Desperate. They find the tomb empty..
Suddenly angels appear and remind the women of the words Jesus had said about his death and resurrection. The women run to tell the eleven, but the disciples didn’t believe them.
Peter rose and ran to the tomb. (Luke 24)
We know from other parts of the Bible that Peter was the impetuous one. Peter had jumped out of the boat to try to walk on water, he talked when he should have been listening at the transfiguration, and he was likely the one took matters in his own hands and cut off the ear of the soldier coming to arrest Jesus.
But, in this moment, it was probably much more than Peter’s impetuous nature that compelled him to run to that tomb.
Peter had blown it.
He had denied his friend, his Lord, the One He knew to be the Son of God, three times before the rooster had crowed.
Just like Jesus told him he would.
Jesus had told Peter he would blow it.
Pastor Matt Chandler spoke at the Passion Conference a couple of years ago to thousands of college kids. He shared that, as his oldest son became a teenager, he had a dinner and invited adults, close to his son, to give him words of encouragement and wisdom.
Then Matt stood up, after all the charges and challenges, all the reminders that his son had a call on his life as a Christian, and Matt said this, “You are going to blow it. You are going to mess up. And we are going to still be here for you when you do.”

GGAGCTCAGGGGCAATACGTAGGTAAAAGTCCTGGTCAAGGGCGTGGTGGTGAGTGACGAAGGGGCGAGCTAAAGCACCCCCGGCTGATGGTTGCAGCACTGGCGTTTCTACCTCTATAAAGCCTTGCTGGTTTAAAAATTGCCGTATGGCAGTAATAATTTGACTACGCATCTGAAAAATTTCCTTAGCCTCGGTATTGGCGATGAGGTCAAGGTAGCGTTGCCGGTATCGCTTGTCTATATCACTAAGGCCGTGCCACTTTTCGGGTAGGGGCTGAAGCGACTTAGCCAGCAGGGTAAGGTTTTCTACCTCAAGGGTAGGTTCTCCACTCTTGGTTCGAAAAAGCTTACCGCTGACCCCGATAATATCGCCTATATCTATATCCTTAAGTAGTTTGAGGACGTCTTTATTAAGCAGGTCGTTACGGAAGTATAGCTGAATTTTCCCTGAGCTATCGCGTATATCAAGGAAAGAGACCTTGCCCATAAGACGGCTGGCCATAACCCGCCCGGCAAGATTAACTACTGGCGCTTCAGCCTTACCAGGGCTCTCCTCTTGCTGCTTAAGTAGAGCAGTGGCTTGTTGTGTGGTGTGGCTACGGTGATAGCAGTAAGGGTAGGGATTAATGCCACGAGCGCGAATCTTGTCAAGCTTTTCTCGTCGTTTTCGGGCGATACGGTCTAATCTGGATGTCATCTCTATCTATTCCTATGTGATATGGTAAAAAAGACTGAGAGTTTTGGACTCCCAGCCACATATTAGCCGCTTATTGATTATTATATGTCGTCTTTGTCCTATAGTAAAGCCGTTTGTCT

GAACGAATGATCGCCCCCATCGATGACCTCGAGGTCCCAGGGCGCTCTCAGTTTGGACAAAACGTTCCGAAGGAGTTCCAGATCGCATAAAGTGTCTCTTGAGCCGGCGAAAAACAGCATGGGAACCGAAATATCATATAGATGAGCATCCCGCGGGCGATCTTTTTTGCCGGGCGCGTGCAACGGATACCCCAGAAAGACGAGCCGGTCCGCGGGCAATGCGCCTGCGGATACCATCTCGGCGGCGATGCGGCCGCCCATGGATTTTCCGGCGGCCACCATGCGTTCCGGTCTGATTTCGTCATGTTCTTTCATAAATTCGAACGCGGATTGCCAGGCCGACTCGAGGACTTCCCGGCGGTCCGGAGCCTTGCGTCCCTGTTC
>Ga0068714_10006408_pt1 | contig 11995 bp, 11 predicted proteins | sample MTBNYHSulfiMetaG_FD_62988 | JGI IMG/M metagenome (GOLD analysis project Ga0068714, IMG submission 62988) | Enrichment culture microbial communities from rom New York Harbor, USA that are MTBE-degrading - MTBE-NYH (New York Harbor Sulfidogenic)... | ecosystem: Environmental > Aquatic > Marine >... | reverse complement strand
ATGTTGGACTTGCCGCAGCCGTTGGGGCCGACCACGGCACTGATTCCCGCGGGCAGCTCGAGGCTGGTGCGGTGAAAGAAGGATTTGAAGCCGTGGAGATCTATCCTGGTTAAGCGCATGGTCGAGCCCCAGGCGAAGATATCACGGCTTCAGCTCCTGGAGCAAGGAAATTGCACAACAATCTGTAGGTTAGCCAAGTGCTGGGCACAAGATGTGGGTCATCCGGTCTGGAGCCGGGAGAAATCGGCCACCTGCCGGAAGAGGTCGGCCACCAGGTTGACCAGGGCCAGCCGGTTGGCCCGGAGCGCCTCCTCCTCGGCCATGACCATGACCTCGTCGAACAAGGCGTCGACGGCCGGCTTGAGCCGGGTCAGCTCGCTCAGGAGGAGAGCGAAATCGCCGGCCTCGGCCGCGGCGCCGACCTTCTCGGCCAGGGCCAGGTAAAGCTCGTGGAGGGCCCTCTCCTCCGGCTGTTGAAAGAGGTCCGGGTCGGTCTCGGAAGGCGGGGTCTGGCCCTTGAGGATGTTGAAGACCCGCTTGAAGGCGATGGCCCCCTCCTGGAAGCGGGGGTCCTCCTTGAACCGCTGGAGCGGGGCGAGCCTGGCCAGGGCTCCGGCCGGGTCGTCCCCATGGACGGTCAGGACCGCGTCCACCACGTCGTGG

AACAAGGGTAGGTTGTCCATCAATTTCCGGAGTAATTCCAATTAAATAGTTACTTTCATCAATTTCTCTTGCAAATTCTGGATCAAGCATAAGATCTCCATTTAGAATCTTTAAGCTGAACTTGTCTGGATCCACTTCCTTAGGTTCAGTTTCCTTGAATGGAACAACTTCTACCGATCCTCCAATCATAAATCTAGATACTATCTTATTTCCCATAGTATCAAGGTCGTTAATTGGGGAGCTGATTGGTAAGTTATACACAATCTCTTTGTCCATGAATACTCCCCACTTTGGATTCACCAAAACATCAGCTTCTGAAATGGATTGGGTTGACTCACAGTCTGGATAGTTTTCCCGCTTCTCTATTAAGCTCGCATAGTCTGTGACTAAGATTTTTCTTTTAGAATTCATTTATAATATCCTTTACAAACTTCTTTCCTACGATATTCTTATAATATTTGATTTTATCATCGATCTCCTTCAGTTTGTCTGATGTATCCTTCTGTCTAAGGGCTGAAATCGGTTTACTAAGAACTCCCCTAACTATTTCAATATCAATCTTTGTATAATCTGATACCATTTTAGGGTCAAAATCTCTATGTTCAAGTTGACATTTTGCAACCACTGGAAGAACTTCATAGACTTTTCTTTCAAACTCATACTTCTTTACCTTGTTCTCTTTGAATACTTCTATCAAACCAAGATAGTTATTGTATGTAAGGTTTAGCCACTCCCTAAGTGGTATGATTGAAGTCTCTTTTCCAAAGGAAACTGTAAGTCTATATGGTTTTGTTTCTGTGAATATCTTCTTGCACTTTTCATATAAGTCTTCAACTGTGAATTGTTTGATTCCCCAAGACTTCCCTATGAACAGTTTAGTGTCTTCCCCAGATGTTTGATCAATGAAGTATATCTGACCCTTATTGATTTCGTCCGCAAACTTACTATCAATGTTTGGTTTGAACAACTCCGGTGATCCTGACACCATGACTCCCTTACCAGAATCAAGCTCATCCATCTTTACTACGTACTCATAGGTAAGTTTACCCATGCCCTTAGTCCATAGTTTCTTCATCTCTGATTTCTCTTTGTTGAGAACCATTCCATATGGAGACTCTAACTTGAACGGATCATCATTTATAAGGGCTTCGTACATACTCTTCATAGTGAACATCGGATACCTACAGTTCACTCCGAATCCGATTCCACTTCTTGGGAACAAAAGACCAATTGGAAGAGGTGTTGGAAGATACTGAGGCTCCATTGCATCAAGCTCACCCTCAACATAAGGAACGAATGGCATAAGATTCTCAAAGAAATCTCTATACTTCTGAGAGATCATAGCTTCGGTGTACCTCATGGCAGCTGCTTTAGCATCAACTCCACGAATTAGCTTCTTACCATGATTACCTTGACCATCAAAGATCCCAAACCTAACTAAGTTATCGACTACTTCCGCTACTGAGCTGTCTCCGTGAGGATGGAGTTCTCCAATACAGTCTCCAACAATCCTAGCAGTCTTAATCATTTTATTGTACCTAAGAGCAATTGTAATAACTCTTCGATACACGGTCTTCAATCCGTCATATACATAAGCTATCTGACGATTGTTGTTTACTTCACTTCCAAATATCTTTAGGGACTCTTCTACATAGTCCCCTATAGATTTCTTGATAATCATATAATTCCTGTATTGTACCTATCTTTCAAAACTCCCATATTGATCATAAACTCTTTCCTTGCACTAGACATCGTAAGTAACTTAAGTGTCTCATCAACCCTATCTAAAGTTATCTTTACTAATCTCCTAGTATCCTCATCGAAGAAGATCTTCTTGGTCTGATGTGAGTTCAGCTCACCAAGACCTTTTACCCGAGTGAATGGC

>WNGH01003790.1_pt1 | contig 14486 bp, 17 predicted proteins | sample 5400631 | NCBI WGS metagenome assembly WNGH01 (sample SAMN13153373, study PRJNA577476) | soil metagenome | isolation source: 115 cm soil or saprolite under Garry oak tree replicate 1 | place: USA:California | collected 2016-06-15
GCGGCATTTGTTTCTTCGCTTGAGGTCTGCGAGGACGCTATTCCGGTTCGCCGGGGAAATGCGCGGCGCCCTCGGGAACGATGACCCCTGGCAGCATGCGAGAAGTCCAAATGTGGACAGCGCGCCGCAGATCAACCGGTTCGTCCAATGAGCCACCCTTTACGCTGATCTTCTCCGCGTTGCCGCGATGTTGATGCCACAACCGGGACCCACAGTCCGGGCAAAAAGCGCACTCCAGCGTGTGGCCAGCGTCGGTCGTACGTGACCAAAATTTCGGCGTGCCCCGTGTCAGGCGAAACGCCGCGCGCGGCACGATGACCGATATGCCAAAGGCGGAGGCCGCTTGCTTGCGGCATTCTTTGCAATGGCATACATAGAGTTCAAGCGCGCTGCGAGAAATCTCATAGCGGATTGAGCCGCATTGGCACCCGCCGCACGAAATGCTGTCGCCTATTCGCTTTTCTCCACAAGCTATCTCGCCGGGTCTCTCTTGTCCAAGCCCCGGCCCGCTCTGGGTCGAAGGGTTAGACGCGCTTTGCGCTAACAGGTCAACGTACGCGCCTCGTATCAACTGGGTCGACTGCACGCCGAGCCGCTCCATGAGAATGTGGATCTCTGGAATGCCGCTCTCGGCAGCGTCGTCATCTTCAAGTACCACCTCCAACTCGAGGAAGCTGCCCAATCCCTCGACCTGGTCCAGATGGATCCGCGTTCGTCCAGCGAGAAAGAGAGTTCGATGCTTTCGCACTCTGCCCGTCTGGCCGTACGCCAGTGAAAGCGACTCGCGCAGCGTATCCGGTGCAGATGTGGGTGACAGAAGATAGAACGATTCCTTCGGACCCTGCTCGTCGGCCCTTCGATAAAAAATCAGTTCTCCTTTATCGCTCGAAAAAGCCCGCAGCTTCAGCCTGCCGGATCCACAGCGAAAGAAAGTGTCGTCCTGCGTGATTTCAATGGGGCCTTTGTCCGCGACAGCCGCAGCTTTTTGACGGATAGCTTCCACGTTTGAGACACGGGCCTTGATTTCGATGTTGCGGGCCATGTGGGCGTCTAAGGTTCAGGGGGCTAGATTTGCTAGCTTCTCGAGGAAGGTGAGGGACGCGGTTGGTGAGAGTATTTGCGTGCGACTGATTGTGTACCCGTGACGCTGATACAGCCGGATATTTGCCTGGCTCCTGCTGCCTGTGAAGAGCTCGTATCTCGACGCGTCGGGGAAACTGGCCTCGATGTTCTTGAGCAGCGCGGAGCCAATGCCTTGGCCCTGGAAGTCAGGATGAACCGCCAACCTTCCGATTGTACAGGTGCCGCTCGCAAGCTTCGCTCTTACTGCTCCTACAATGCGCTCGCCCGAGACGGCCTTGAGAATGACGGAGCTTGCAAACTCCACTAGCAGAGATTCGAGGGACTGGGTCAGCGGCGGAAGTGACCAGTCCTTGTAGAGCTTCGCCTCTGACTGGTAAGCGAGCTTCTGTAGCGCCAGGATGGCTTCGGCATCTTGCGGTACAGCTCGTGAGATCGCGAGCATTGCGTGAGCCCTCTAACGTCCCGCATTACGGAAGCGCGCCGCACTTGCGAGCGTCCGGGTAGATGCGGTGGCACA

And it struck me that this is perhaps why Peter ran to find Jesus.
How Peter must have desperately needed to know that Jesus still loved him and would still be there even after he had blown it.
How we desperately need to know that. How our kids need to know that.
We need to know that we can always run away from sin and back to Jesus (Joel 2:13). Our kids need to hear us say that.
It doesn’t mean we are saying sin isn’t sin.
It is something we should run from.
But it is also true as long as we have breath in our lungs we can run back to Jesus.
His grace is THAT deep.
His love is that everlasting.
And no one has out-sinned God’s ability to forgive and restore when we turn from our sin and run back to Him.
Peter was desperate.
Oh friend, aren’t you thankful that we, too, after we’ve blown it (and we will) can run back to our gracious, merciful, most loving Lord?
Let’s remember that, let’s run to Him in that, and let’s tell others that. Let’s love like that.
What a Savior!
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